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Evaluation of Day Fines in Maricopa County, Arizona, 1991-1993

Metadata Updated: November 28, 2023

This study sought to evaluate how well day fines work as an intermediate sanction. Day fines are a structured approach to imposing fines that considers both the offender's ability to pay and the severity of the offense. The program involves two steps: (1) a determination of the number of fine units for an offense, based on the severity of the offense, and (2) a valuation of fine units, based on the offender's net daily income, hence the name "day fines". While four jurisdictions participated in the day fines evaluation, only the site in Maricopa County, Arizona, was structured in such a way to allow for a quasi-experimental research design. Therefore, this collection only contains data from the Financial Assessment Related to Employability (FARE) day fines program in Maricopa County. The FARE program was started in 1991 and targeted felony offenders with little need for supervision or treatment -- in other words, the low risk-low need defendant. The intent of the program was to draw clients from the population of offenders who would traditionally receive routine probation, thus serving as an intermediate sanction between routine and summary probation. The major research strategy was to consider the FARE-sentenced offenders as the experimental group and to construct a similar comparison group out of the offenders sentenced by non-day fines judges. The design involved three major steps: (1) identification of 1991 and 1992 defendants who received a FARE sentence, (2) screening of sentenced defendants in non-FARE courts using FARE eligibility criteria to match the FARE participants, and (3) coding background and 12-month follow-up information for both FARE and comparison group offenders from probation and clerk files to record background information, monetary payments, and any technical violations and arrests occurring during the 12-month follow-up period. Variables in Part 1, Fines Paid Data, include the total amount of the fine and how much of the fine was applied to probation fees, reimbursement, restitution, and victim compensation. Part 2, Official Records Data, contains background information such as arrest history, marital status, education, drug use, and drug treatment. Additional information includes current arrest, recommended sentence, disposition, sentence imposed, employment and income, and risk/needs assessment. Six- and 12-month reviews collected data on supervisory status, technical violations, new arrests, payment enforcement, and payment term revisions.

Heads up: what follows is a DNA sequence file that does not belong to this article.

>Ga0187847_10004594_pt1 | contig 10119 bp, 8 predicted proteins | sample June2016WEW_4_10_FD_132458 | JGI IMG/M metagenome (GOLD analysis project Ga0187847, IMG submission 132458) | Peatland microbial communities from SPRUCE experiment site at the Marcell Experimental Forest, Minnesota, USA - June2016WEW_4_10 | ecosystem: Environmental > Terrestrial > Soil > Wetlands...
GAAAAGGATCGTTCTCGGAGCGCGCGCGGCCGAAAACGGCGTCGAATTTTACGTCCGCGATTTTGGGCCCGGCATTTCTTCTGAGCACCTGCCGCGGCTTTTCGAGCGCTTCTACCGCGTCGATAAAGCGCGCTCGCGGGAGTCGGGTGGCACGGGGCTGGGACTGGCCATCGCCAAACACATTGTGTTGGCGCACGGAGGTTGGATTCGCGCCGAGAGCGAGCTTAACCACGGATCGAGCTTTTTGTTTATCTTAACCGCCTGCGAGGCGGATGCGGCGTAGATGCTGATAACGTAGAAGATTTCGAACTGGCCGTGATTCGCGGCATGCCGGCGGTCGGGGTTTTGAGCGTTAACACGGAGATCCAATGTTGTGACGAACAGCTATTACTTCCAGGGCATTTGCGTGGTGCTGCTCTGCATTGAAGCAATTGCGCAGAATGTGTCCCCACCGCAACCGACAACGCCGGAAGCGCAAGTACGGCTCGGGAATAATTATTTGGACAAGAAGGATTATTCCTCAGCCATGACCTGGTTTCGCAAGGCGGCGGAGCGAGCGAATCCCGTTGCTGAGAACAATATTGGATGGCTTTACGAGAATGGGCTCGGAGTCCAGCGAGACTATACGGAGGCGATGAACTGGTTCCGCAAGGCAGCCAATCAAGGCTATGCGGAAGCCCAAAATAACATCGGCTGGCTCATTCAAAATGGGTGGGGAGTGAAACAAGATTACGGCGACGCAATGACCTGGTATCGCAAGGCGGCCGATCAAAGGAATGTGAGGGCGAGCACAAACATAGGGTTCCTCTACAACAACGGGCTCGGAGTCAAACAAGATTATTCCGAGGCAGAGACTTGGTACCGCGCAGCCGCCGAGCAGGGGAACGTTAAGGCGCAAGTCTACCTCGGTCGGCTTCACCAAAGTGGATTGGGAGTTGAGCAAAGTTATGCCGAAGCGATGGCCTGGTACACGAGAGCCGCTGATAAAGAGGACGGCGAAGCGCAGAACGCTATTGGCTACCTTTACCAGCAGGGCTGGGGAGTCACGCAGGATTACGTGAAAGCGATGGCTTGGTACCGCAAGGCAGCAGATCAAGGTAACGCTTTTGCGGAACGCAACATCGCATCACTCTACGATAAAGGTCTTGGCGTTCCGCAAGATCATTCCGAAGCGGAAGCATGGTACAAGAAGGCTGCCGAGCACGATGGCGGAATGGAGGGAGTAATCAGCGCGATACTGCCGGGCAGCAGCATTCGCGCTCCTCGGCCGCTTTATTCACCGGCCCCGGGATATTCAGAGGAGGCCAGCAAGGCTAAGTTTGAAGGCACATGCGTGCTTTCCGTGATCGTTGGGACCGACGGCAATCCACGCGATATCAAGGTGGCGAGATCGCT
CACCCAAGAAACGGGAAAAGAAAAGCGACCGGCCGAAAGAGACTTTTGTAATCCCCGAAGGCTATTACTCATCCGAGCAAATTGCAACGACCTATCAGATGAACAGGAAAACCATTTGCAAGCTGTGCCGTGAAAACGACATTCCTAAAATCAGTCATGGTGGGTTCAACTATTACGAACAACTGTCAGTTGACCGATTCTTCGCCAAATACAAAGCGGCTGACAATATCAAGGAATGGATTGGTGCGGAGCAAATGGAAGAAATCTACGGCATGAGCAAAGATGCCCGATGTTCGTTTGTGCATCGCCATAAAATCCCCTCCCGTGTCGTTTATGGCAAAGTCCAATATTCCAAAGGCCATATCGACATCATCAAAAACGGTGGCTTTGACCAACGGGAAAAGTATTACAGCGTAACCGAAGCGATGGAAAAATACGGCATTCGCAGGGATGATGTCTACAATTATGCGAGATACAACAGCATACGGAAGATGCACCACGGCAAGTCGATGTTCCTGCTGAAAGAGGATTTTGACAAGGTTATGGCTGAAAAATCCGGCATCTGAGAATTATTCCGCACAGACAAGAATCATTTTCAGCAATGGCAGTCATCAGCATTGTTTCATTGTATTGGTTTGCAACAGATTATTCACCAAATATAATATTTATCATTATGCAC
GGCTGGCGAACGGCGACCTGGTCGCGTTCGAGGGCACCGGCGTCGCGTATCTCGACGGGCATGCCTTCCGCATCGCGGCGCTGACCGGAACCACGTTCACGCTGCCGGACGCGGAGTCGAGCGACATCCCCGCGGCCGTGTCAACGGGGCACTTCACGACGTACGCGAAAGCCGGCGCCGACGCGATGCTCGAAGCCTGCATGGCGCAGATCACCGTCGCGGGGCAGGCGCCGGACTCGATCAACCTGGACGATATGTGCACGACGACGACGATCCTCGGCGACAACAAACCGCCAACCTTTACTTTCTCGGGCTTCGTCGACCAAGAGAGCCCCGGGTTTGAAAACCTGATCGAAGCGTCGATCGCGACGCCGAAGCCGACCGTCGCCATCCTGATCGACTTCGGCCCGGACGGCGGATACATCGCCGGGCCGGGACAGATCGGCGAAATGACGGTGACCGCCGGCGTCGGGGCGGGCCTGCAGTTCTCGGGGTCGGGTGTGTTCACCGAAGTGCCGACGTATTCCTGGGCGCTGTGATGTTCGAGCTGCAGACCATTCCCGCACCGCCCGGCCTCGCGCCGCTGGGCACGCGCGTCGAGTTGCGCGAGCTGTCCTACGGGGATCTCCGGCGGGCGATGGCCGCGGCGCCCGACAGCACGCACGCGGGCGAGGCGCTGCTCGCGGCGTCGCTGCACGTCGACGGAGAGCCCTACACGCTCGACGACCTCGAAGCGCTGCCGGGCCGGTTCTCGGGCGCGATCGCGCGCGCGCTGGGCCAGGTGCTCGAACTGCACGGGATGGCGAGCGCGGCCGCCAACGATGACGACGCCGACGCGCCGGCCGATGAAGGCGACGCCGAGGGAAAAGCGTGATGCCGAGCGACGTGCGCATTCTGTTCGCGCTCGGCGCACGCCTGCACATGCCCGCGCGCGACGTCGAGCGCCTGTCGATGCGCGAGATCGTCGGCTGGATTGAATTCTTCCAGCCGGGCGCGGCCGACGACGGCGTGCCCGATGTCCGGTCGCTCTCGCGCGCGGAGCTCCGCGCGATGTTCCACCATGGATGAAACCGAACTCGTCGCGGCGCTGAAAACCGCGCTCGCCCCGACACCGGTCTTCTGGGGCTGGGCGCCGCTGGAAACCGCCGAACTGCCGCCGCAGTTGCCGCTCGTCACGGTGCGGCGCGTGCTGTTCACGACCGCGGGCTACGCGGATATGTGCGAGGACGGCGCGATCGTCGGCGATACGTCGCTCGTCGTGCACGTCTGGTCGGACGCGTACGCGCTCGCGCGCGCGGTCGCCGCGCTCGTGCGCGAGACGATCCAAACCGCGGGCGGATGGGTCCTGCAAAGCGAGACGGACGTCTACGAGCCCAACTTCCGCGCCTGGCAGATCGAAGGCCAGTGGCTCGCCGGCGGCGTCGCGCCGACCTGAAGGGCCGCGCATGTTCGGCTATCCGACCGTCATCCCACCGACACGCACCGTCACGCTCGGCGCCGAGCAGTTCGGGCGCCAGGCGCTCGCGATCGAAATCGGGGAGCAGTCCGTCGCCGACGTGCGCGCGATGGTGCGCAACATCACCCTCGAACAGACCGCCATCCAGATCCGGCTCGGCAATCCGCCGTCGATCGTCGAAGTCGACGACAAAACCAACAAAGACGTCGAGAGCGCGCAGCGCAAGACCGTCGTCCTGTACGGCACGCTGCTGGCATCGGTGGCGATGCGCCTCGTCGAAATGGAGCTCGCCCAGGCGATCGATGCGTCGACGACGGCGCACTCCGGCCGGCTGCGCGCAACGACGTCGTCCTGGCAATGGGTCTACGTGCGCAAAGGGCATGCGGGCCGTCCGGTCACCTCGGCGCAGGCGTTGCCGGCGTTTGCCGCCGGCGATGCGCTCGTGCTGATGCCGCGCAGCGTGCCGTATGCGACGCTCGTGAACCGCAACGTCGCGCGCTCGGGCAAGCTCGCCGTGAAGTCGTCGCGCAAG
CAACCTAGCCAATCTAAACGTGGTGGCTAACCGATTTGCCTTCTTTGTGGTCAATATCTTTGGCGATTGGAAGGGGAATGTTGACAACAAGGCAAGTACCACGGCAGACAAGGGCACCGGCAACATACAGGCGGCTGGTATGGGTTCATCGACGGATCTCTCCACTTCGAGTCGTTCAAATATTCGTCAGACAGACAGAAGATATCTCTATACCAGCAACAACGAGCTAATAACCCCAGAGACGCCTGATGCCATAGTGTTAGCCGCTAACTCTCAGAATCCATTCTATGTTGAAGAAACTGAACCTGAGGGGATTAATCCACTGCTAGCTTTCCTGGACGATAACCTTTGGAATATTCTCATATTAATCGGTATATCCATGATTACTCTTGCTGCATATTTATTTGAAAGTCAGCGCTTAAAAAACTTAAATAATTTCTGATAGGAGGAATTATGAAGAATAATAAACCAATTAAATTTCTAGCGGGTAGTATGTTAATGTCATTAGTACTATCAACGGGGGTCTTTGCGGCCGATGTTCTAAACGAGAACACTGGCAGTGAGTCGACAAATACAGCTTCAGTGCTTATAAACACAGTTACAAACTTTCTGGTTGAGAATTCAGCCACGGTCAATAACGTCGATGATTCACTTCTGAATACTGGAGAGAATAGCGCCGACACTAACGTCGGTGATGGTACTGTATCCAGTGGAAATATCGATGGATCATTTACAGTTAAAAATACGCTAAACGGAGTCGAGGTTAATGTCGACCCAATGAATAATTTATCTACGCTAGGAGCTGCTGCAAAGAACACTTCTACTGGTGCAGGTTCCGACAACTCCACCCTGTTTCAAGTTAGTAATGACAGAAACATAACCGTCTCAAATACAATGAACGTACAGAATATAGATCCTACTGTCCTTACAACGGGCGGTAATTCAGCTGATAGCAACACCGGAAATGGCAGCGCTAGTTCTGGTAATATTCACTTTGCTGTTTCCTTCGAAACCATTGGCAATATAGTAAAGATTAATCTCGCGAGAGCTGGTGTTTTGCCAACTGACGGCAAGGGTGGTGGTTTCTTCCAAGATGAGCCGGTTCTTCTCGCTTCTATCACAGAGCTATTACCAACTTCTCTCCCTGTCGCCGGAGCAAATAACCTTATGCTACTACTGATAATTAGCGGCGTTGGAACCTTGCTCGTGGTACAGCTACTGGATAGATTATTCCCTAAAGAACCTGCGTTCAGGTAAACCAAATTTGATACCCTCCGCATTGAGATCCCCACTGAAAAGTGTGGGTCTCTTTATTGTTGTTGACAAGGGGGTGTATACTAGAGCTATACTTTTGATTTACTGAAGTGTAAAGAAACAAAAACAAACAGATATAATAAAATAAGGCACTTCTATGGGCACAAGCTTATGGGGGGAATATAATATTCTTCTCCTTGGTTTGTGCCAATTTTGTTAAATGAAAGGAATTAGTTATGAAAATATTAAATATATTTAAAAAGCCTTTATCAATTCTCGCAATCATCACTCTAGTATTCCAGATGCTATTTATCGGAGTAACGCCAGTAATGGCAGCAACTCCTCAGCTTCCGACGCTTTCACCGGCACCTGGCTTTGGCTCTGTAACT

Access & Use Information

Public: This dataset is intended for public access and use. License: us-pd

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Metadata Created Date August 18, 2021
Metadata Updated Date November 28, 2023

Metadata Source

Harvested from DOJ JSON

Additional Metadata

Resource Type Dataset
Metadata Created Date August 18, 2021
Metadata Updated Date November 28, 2023
Publisher National Institute of Justice
Identifier 2779
Data First Published 1999-05-12T00:00:00
Language eng
Data Last Modified 2006-03-30T00:00:00
Public Access Level public
Bureau Code 011:21
Metadata Context
Metadata Catalog ID
Schema Version
Catalog Describedby
Harvest Object Id f7b160b0-2d25-4373-8760-0dbc062b5b9a
Harvest Source Id 3290e90a-116f-42fc-86ac-e65521ef3b68
Harvest Source Title DOJ JSON
Program Code 011:060
Publisher Hierarchy Office of Justice Programs > National Institute of Justice
Source Datajson Identifier True
Source Hash cebf9e4b60cb2c72ea8644503211491d377ee092bc1641ff8ae7bd313dda5816
Source Schema Version 1.1

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